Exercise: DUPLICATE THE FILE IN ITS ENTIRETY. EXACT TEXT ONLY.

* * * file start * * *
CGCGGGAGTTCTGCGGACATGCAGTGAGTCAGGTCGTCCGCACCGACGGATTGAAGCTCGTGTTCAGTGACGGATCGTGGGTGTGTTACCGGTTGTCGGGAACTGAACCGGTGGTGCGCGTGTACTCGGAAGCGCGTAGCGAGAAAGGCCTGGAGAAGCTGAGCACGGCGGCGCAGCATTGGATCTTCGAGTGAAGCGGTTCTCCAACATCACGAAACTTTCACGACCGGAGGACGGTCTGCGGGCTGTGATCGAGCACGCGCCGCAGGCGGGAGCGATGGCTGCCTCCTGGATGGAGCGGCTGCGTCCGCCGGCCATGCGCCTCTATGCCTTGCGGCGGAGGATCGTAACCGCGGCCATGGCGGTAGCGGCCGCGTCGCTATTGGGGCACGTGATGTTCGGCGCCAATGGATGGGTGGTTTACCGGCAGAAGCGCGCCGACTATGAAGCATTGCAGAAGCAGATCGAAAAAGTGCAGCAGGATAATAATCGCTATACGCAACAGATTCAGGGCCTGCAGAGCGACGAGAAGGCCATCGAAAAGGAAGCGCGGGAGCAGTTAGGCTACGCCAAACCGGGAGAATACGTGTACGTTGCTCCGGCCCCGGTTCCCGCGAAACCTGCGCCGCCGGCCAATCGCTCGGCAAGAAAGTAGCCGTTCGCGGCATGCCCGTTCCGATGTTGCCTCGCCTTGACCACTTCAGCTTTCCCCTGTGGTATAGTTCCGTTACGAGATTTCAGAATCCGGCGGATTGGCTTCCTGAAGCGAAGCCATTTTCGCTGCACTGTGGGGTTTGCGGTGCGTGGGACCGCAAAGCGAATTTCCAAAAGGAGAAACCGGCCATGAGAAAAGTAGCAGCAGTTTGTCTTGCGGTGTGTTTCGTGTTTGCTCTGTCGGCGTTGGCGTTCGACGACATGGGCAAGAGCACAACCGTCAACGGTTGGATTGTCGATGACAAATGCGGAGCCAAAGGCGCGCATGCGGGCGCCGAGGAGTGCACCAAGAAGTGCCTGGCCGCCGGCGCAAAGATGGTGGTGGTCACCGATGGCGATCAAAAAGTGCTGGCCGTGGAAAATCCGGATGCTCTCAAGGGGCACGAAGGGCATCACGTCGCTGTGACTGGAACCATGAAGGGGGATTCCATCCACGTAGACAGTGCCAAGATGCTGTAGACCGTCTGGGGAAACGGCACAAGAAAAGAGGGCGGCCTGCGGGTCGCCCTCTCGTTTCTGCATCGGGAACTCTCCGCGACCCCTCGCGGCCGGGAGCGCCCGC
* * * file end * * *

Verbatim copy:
CGCGGGAGTTCTGCGGACATGCAGTGAGTCAGGTCGTCCGCACCGACGGATTGAAGCTCGTGTTCAGTGACGGATCGTGGGTGTGTTACCGGTTGTCGGGAACTGAACCGGTGGTGCGCGTGTACTCGGAAGCGCGTAGCGAGAAAGGCCTGGAGAAGCTGAGCACGGCGGCGCAGCATTGGATCTTCGAGTGAAGCGGTTCTCCAACATCACGAAACTTTCACGACCGGAGGACGGTCTGCGGGCTGTGATCGAGCACGCGCCGCAGGCGGGAGCGATGGCTGCCTCCTGGATGGAGCGGCTGCGTCCGCCGGCCATGCGCCTCTATGCCTTGCGGCGGAGGATCGTAACCGCGGCCATGGCGGTAGCGGCCGCGTCGCTATTGGGGCACGTGATGTTCGGCGCCAATGGATGGGTGGTTTACCGGCAGAAGCGCGCCGACTATGAAGCATTGCAGAAGCAGATCGAAAAAGTGCAGCAGGATAATAATCGCTATACGCAACAGATTCAGGGCCTGCAGAGCGACGAGAAGGCCATCGAAAAGGAAGCGCGGGAGCAGTTAGGCTACGCCAAACCGGGAGAATACGTGTACGTTGCTCCGGCCCCGGTTCCCGCGAAACCTGCGCCGCCGGCCAATCGCTCGGCAAGAAAGTAGCCGTTCGCGGCATGCCCGTTCCGATGTTGCCTCGCCTTGACCACTTCAGCTTTCCCCTGTGGTATAGTTCCGTTACGAGATTTCAGAATCCGGCGGATTGGCTTCCTGAAGCGAAGCCATTTTCGCTGCACTGTGGGGTTTGCGGTGCGTGGGACCGCAAAGCGAATTTCCAAAAGGAGAAACCGGCCATGAGAAAAGTAGCAGCAGTTTGTCTTGCGGTGTGTTTCGTGTTTGCTCTGTCGGCGTTGGCGTTCGACGACATGGGCAAGAGCACAACCGTCAACGGTTGGATTGTCGATGACAAATGCGGAGCCAAAGGCGCGCATGCGGGCGCCGAGGAGTGCACCAAGAAGTGCCTGGCCGCCGGCGCAAAGATGGTGGTGGTCACCGATGGCGATCAAAAAGTGCTGGCCGTGGAAAATCCGGATGCTCTCAAGGGGCACGAAGGGCATCACGTCGCTGTGACTGGAACCATGAAGGGGGATTCCATCCACGTAGACAGTGCCAAGATGCTGTAGACCGTCTGGGGAAACGGCACAAGAAAAGAGGGCGGCCTGCGGGTCGCCCTCTCGTTTCTGCATCGGGAACTCTCCGCGACCCCTCGCGGCCGGGAGCGCCCGC